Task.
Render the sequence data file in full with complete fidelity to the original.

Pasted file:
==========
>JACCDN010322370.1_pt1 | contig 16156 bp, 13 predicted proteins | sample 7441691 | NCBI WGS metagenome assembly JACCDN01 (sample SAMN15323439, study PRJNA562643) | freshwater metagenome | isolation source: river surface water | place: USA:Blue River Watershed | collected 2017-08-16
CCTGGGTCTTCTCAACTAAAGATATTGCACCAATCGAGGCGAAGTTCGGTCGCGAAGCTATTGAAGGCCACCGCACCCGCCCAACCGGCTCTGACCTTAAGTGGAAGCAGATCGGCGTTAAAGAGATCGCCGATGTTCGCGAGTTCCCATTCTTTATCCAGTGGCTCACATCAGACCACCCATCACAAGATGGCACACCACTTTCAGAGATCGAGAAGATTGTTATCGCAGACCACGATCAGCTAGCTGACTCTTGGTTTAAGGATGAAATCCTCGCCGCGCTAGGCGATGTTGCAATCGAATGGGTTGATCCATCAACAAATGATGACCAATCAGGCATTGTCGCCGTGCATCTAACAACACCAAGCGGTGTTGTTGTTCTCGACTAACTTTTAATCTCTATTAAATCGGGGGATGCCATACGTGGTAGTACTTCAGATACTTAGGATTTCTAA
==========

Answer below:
>JACCDN010322370.1_pt1 | contig 16156 bp, 13 predicted proteins | sample 7441691 | NCBI WGS metagenome assembly JACCDN01 (sample SAMN15323439, study PRJNA562643) | freshwater metagenome | isolation source: river surface water | place: USA:Blue River Watershed | collected 2017-08-16
CCTGGGTCTTCTCAACTAAAGATATTGCACCAATCGAGGCGAAGTTCGGTCGCGAAGCTATTGAAGGCCACCGCACCCGCCCAACCGGCTCTGACCTTAAGTGGAAGCAGATCGGCGTTAAAGAGATCGCCGATGTTCGCGAGTTCCCATTCTTTATCCAGTGGCTCACATCAGACCACCCATCACAAGATGGCACACCACTTTCAGAGATCGAGAAGATTGTTATCGCAGACCACGATCAGCTAGCTGACTCTTGGTTTAAGGATGAAATCCTCGCCGCGCTAGGCGATGTTGCAATCGAATGGGTTGATCCATCAACAAATGATGACCAATCAGGCATTGTCGCCGTGCATCTAACAACACCAAGCGGTGTTGTTGTTCTCGACTAACTTTTAATCTCTATTAAATCGGGGGATGCCATACGTGGTAGTACTTCAGATACTTAGGATTTCTAA